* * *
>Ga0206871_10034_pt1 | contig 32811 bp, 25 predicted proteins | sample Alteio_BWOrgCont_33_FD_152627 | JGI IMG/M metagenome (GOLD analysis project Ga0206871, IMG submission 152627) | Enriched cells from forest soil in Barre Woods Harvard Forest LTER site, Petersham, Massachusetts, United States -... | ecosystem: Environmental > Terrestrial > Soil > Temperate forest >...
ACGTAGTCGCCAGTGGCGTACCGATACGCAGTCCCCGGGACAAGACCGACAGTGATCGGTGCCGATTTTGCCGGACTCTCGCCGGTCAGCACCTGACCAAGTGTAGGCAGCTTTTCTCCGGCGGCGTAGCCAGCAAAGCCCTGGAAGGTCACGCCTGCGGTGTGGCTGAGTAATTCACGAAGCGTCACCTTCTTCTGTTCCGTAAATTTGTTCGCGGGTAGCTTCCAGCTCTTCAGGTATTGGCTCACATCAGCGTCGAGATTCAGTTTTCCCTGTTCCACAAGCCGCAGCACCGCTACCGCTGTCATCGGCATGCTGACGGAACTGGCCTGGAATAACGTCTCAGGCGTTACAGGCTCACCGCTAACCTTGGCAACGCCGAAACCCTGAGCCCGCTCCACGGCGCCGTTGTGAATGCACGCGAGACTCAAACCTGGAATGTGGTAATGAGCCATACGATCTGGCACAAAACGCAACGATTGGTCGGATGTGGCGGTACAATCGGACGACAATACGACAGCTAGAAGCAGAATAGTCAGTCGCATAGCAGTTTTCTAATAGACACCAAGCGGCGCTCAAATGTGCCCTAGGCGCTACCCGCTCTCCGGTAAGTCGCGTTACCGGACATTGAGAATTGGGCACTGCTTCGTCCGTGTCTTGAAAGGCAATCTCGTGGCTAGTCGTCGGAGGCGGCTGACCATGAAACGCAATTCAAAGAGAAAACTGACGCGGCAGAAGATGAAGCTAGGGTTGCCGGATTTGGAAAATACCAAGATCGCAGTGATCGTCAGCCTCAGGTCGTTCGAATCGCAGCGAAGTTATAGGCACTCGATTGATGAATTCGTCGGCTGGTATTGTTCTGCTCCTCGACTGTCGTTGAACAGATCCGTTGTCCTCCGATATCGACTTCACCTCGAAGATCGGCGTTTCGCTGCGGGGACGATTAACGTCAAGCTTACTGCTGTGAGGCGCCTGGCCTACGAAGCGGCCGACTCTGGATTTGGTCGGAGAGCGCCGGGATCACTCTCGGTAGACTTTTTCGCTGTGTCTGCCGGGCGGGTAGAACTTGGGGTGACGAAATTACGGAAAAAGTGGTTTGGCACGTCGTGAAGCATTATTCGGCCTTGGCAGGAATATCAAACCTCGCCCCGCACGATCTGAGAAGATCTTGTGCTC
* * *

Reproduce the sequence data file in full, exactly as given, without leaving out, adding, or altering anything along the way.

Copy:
>Ga0206871_10034_pt1 | contig 32811 bp, 25 predicted proteins | sample Alteio_BWOrgCont_33_FD_152627 | JGI IMG/M metagenome (GOLD analysis project Ga0206871, IMG submission 152627) | Enriched cells from forest soil in Barre Woods Harvard Forest LTER site, Petersham, Massachusetts, United States -... | ecosystem: Environmental > Terrestrial > Soil > Temperate forest >...
ACGTAGTCGCCAGTGGCGTACCGATACGCAGTCCCCGGGACAAGACCGACAGTGATCGGTGCCGATTTTGCCGGACTCTCGCCGGTCAGCACCTGACCAAGTGTAGGCAGCTTTTCTCCGGCGGCGTAGCCAGCAAAGCCCTGGAAGGTCACGCCTGCGGTGTGGCTGAGTAATTCACGAAGCGTCACCTTCTTCTGTTCCGTAAATTTGTTCGCGGGTAGCTTCCAGCTCTTCAGGTATTGGCTCACATCAGCGTCGAGATTCAGTTTTCCCTGTTCCACAAGCCGCAGCACCGCTACCGCTGTCATCGGCATGCTGACGGAACTGGCCTGGAATAACGTCTCAGGCGTTACAGGCTCACCGCTAACCTTGGCAACGCCGAAACCCTGAGCCCGCTCCACGGCGCCGTTGTGAATGCACGCGAGACTCAAACCTGGAATGTGGTAATGAGCCATACGATCTGGCACAAAACGCAACGATTGGTCGGATGTGGCGGTACAATCGGACGACAATACGACAGCTAGAAGCAGAATAGTCAGTCGCATAGCAGTTTTCTAATAGACACCAAGCGGCGCTCAAATGTGCCCTAGGCGCTACCCGCTCTCCGGTAAGTCGCGTTACCGGACATTGAGAATTGGGCACTGCTTCGTCCGTGTCTTGAAAGGCAATCTCGTGGCTAGTCGTCGGAGGCGGCTGACCATGAAACGCAATTCAAAGAGAAAACTGACGCGGCAGAAGATGAAGCTAGGGTTGCCGGATTTGGAAAATACCAAGATCGCAGTGATCGTCAGCCTCAGGTCGTTCGAATCGCAGCGAAGTTATAGGCACTCGATTGATGAATTCGTCGGCTGGTATTGTTCTGCTCCTCGACTGTCGTTGAACAGATCCGTTGTCCTCCGATATCGACTTCACCTCGAAGATCGGCGTTTCGCTGCGGGGACGATTAACGTCAAGCTTACTGCTGTGAGGCGCCTGGCCTACGAAGCGGCCGACTCTGGATTTGGTCGGAGAGCGCCGGGATCACTCTCGGTAGACTTTTTCGCTGTGTCTGCCGGGCGGGTAGAACTTGGGGTGACGAAATTACGGAAAAAGTGGTTTGGCACGTCGTGAAGCATTATTCGGCCTTGGCAGGAATATCAAACCTCGCCCCGCACGATCTGAGAAGATCTTGTGCTC